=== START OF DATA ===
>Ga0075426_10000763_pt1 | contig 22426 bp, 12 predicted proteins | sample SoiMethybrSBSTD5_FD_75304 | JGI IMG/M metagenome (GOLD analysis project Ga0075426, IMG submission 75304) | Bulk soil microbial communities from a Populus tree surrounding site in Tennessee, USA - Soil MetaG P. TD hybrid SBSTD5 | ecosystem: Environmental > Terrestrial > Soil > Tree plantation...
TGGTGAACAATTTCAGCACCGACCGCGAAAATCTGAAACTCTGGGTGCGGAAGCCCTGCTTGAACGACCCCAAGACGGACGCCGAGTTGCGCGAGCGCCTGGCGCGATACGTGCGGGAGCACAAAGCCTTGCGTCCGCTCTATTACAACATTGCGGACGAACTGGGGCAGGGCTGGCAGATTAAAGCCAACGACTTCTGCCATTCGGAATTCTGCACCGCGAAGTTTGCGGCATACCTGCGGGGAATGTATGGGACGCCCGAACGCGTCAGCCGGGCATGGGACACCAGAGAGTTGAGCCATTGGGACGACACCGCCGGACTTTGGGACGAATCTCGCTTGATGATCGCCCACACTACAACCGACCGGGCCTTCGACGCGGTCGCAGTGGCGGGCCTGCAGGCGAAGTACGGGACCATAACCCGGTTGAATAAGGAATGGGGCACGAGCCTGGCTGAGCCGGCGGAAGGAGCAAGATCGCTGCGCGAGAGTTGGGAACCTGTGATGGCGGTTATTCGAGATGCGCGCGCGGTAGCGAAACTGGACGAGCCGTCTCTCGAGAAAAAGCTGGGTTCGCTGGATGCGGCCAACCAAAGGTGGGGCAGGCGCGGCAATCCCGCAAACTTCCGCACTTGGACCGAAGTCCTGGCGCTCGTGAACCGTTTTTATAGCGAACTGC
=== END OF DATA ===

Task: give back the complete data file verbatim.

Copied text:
>Ga0075426_10000763_pt1 | contig 22426 bp, 12 predicted proteins | sample SoiMethybrSBSTD5_FD_75304 | JGI IMG/M metagenome (GOLD analysis project Ga0075426, IMG submission 75304) | Bulk soil microbial communities from a Populus tree surrounding site in Tennessee, USA - Soil MetaG P. TD hybrid SBSTD5 | ecosystem: Environmental > Terrestrial > Soil > Tree plantation...
TGGTGAACAATTTCAGCACCGACCGCGAAAATCTGAAACTCTGGGTGCGGAAGCCCTGCTTGAACGACCCCAAGACGGACGCCGAGTTGCGCGAGCGCCTGGCGCGATACGTGCGGGAGCACAAAGCCTTGCGTCCGCTCTATTACAACATTGCGGACGAACTGGGGCAGGGCTGGCAGATTAAAGCCAACGACTTCTGCCATTCGGAATTCTGCACCGCGAAGTTTGCGGCATACCTGCGGGGAATGTATGGGACGCCCGAACGCGTCAGCCGGGCATGGGACACCAGAGAGTTGAGCCATTGGGACGACACCGCCGGACTTTGGGACGAATCTCGCTTGATGATCGCCCACACTACAACCGACCGGGCCTTCGACGCGGTCGCAGTGGCGGGCCTGCAGGCGAAGTACGGGACCATAACCCGGTTGAATAAGGAATGGGGCACGAGCCTGGCTGAGCCGGCGGAAGGAGCAAGATCGCTGCGCGAGAGTTGGGAACCTGTGATGGCGGTTATTCGAGATGCGCGCGCGGTAGCGAAACTGGACGAGCCGTCTCTCGAGAAAAAGCTGGGTTCGCTGGATGCGGCCAACCAAAGGTGGGGCAGGCGCGGCAATCCCGCAAACTTCCGCACTTGGACCGAAGTCCTGGCGCTCGTGAACCGTTTTTATAGCGAACTGC